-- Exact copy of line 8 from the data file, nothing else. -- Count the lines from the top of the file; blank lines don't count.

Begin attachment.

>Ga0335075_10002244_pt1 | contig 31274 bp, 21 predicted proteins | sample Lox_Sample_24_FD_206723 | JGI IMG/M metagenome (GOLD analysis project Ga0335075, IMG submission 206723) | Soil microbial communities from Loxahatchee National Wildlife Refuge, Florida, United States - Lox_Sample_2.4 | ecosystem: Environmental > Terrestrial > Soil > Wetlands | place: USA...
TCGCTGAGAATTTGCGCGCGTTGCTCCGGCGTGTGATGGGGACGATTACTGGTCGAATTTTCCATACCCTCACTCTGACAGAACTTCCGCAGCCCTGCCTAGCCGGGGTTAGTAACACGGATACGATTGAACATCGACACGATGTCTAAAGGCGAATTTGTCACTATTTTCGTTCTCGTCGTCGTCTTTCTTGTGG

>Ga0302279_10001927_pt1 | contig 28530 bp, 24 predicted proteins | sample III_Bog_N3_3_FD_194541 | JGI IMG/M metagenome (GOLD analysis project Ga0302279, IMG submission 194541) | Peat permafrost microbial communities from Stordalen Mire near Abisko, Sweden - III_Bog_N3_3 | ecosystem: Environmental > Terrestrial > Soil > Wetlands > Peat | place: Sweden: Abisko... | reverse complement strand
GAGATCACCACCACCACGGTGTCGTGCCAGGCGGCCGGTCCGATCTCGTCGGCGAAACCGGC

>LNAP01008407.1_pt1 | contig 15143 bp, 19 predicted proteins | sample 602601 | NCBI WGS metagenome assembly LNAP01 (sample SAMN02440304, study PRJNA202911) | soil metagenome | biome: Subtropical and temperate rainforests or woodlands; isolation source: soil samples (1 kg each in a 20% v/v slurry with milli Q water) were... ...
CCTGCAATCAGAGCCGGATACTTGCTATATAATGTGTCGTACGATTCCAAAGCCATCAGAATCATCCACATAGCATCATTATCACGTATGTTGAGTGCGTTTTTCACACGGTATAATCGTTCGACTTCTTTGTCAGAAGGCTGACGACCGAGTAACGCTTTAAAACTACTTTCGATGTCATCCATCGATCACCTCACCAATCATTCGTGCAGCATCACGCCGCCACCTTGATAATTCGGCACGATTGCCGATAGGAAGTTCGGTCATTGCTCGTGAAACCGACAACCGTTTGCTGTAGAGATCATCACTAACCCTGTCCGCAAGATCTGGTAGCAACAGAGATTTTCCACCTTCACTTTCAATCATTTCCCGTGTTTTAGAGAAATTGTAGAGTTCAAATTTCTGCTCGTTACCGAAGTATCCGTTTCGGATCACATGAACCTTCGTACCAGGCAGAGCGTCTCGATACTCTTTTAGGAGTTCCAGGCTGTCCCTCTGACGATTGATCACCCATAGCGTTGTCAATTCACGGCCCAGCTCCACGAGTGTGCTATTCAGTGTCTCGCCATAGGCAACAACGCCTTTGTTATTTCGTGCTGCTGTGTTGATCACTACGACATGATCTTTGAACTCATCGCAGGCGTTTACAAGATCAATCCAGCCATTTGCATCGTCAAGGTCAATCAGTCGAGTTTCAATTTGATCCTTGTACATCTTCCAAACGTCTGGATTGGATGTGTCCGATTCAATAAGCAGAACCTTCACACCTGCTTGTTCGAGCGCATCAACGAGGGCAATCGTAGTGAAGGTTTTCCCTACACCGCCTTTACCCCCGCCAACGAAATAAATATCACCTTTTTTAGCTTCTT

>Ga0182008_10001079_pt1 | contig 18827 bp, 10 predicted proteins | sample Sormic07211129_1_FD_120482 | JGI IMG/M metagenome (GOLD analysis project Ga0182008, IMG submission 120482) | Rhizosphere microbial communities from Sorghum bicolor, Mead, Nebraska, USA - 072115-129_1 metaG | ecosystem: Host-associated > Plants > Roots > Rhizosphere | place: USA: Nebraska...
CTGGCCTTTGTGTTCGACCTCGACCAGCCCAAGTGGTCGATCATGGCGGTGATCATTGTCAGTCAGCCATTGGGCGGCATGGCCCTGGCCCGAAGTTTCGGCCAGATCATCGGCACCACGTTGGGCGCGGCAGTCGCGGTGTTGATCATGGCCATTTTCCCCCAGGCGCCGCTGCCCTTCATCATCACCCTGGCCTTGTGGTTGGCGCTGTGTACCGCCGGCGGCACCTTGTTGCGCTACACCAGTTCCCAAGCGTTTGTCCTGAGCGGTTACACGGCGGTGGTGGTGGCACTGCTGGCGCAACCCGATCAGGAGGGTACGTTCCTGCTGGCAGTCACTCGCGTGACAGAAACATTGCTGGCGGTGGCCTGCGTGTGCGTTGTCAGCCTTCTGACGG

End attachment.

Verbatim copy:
CTGGCCTTTGTGTTCGACCTCGACCAGCCCAAGTGGTCGATCATGGCGGTGATCATTGTCAGTCAGCCATTGGGCGGCATGGCCCTGGCCCGAAGTTTCGGCCAGATCATCGGCACCACGTTGGGCGCGGCAGTCGCGGTGTTGATCATGGCCATTTTCCCCCAGGCGCCGCTGCCCTTCATCATCACCCTGGCCTTGTGGTTGGCGCTGTGTACCGCCGGCGGCACCTTGTTGCGCTACACCAGTTCCCAAGCGTTTGTCCTGAGCGGTTACACGGCGGTGGTGGTGGCACTGCTGGCGCAACCCGATCAGGAGGGTACGTTCCTGCTGGCAGTCACTCGCGTGACAGAAACATTGCTGGCGGTGGCCTGCGTGTGCGTTGTCAGCCTTCTGACGG